Diets rich in protein and anti-inflammatory foods may guard against cognitive decline

anti-inflammatory foods

A recent Nutrients journal study evaluates the effects of a protein-enriched diet (PED) and an anti-inflammatory diet (AID) on cognitive impairment (CI) in older adults in China.

Study: Anti-Inflammatory Diet and Protein-Enriched Diet Can Reduce the Risk of Cognitive Impairment among Older Adults: A Nationwide Cross-Sectional Research. Image Credit: Ruslan Huzau / Shtuterstock.com

Study: Anti-Inflammatory Diet and Protein-Enriched Diet Can Reduce the Risk of Cognitive Impairment among Older Adults: A Nationwide Cross-Sectional Research. Image Credit: Ruslan Huzau / Shtuterstock.com

The connection between diet and dementia

Age-related CI in older adults can range from mild CI to severe dementia. Recently, the Lancet Commission concluded that diet and nutrition could delay or prevent 40% of dementia worldwide through the actions of specific dietary compounds.

Beta-carotene, for example, is crucial in maintaining mental health, whereas polyphenols have a neuroprotective effect, and omega-3 fatty acids positively affect CI. Eicosapentaenoic acid (EPA) and docosahexaenoic acid (DHA) are also crucial for brain structure and function.

The Dietary Inflammatory Index (DII) assesses dietary inflammation by calculating the correlation between systemic pro-inflammatory cytokine levels and nutrients. To this end, diets with a higher pro-inflammatory dietary potential have been linked to a higher incidence of dementia.

Previous studies have documented the beneficial effects AID’s on mental health disorders. Protein intake has also been linked to better cognitive performance.

The protein-enriched Mediterranean diet is associated with healthy neurocognitive aging in the older population; however, these results remain inconclusive, as some studies have not identified a significant relationship between protein intake and cognitive function. Moreover, previous studies have constructed a systematic PED and studied its association with CI.

About the study

Since the role of AID and PED on CI remains unclear, constructing two dietary indices for AID and PED and measuring their relationship with CI is essential. To this end, the current study included a cohort of older adults from the China Longitudinal Health and Longevity Survey (CLHLS) to assess the effects of AID and PED on CI.

The study cohort comprised 8,692 adults 60 years of age or older. The anti-inflammatory foods included fruits, vegetables, legumes, tea, and nuts. Protein-rich food sources included eggs, fish, meats, dairy products, and bean products.

Binary logistic regressions and restrictive cubic splines were used to explore the linear and non-linear relationships. Sensitivity and subgroup analyses established robustness.

Study findings

Older adults with higher PED and AID scores were less likely to suffer from CI, and the relationship between AID, PED, and CI was linear. Subgroup and sensitivity analyses also provided significant credibility to the findings. Taken together, these results have important implications for future management of CI from a dietary and nutritional perspective.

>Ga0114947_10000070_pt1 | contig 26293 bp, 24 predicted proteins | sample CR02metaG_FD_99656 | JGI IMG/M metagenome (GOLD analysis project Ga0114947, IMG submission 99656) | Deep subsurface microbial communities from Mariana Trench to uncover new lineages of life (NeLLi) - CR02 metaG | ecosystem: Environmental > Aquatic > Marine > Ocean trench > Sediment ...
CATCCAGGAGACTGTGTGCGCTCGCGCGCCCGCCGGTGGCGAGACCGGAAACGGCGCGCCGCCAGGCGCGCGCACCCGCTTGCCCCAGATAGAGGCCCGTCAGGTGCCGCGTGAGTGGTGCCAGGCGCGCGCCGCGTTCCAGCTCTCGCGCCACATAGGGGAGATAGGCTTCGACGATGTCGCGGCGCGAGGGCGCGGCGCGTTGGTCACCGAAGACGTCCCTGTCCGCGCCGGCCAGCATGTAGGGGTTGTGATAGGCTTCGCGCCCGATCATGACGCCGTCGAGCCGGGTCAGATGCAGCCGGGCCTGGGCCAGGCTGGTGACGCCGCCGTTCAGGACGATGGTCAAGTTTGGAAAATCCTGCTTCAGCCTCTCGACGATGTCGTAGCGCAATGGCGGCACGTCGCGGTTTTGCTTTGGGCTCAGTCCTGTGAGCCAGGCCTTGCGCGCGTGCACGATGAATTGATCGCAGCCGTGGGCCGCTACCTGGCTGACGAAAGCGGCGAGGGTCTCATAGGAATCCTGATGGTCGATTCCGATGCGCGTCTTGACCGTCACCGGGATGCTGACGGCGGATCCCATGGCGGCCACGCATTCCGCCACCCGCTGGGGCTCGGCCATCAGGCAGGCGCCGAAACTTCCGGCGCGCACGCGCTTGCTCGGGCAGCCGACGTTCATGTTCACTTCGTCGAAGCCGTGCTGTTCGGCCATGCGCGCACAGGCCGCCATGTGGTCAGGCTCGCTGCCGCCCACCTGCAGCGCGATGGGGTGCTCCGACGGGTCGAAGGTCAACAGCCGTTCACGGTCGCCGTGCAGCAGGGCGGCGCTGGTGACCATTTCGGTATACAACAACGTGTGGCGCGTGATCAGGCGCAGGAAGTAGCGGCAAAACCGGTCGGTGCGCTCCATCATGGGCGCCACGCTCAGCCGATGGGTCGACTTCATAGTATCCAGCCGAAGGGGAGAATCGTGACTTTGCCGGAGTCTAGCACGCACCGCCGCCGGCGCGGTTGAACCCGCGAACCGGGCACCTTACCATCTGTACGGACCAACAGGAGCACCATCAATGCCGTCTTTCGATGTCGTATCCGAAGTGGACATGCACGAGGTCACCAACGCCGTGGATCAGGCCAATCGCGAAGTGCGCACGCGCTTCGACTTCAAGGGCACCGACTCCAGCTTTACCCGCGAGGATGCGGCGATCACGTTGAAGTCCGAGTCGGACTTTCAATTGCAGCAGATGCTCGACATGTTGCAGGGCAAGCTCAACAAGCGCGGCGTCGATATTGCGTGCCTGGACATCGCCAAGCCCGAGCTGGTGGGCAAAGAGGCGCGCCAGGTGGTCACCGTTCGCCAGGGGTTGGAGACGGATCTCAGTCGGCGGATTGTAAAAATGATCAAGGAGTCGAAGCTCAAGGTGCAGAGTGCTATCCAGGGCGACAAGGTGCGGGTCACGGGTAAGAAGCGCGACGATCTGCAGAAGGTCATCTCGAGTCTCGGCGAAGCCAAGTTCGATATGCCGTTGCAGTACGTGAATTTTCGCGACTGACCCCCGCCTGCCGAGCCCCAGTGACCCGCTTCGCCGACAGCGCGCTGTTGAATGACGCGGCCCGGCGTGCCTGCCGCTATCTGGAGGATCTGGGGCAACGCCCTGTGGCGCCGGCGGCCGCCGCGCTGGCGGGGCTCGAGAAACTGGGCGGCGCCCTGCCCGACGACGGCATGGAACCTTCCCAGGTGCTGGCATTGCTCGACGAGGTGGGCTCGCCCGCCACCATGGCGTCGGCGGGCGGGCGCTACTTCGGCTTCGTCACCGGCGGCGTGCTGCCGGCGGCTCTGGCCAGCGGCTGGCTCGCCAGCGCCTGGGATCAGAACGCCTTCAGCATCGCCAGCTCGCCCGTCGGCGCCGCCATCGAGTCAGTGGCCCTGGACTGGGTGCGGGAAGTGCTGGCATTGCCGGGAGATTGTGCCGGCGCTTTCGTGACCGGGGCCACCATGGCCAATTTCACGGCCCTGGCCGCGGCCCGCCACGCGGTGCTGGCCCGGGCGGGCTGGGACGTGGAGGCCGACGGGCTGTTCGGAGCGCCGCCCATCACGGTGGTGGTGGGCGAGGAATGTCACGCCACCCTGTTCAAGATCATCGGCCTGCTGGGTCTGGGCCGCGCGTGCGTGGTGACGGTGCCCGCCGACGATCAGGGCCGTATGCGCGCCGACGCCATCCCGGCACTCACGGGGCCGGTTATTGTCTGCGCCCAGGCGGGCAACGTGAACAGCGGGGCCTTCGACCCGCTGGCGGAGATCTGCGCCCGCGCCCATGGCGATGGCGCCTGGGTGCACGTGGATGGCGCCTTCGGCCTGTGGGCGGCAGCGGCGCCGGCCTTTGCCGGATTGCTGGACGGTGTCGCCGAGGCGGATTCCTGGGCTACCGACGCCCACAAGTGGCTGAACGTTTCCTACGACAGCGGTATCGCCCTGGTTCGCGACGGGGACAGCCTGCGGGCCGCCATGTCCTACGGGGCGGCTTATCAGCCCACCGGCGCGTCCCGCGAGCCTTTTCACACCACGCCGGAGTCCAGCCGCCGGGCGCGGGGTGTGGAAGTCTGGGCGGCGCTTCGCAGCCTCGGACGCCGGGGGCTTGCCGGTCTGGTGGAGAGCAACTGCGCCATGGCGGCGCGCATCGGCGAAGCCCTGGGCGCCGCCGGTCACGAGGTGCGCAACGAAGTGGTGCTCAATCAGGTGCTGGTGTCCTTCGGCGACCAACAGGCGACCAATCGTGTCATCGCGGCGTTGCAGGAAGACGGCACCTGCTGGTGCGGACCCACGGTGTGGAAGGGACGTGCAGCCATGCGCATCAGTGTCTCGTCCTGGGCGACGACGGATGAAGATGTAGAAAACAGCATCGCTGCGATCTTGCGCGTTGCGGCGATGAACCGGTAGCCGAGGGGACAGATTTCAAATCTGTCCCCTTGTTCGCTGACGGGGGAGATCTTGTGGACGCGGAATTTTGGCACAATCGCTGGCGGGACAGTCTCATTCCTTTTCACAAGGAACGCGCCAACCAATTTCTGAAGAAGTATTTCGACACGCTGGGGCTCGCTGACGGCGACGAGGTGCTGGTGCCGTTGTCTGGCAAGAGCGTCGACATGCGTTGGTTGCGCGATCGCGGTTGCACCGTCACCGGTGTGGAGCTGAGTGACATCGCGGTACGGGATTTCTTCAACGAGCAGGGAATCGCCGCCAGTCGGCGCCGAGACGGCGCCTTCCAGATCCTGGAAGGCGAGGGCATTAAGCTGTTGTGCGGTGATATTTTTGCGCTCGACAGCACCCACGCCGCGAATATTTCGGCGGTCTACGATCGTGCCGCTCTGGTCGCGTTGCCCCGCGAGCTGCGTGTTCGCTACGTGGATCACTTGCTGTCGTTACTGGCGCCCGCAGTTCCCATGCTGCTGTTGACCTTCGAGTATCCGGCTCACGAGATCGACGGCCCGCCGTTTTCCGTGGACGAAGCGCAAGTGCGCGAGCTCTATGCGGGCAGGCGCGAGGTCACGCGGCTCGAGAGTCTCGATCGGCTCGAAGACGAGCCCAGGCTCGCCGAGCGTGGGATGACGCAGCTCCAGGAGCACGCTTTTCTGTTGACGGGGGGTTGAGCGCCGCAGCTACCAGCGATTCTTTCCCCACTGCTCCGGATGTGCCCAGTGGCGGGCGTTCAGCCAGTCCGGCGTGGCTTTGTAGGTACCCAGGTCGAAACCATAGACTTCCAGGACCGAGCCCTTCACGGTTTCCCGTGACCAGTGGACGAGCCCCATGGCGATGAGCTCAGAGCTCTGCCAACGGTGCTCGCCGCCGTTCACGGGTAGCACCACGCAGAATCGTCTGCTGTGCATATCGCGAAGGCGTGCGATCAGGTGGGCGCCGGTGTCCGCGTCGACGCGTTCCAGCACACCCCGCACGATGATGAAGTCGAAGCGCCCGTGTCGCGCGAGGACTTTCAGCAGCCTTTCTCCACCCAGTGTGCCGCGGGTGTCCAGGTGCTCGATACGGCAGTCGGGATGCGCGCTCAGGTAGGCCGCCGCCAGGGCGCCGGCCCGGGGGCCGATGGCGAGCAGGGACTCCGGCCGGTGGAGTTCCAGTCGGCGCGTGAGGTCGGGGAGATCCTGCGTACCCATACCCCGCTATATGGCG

CI was different among females and males, consistent with prior research. AID and PED scores were also different across genders. Gender differences in CI could be attributed to gender differences in dietary intake or smoking habits.

The incidence of CI in older adults was found to decrease, thus suggesting that the combined effect of lifestyle factors plays a beneficial role and that diet could be a promising approach for delaying or preventing CI.

In addition to diet, some digestive problems and malabsorption could also be related to CI. For example,  malabsorption of vitamin B-12 has been shown to alter cognitive performance and lead to some intestinal disorders.

In older people, the incidence of folate deficiency is high due to poor intestinal malabsorption and reduced dietary intake. Low folate levels have been linked to depression, mild CI, and dementia, especially Alzheimer’s. In the current study, the protective effect was more significant when the consumption of AID and PED was greater than three units. Thus, over three protein-rich and anti-inflammatory foods should be consumed regularly to prevent CI. A higher consumption of these foods linearly reduces the risk of CI; however, excessive consumption cannot be recommended due to issues related to digestion and absorption.

Conclusions

Increased consumption of AID and PED was associated with a reduced risk of CI among older adults in China. Nevertheless, a fundamental limitation of the current study is the self-reported data regarding CI, which could be subject to bias. Furthermore, causality could not be established due to the cross-sectional nature of the study.

Given the linear relationship between these diets and CI, the optimal dosage of PED and AID remains to be determined. Thus, future cohort studies are needed to determine the precise dosage recommendations for these two dietary patterns.

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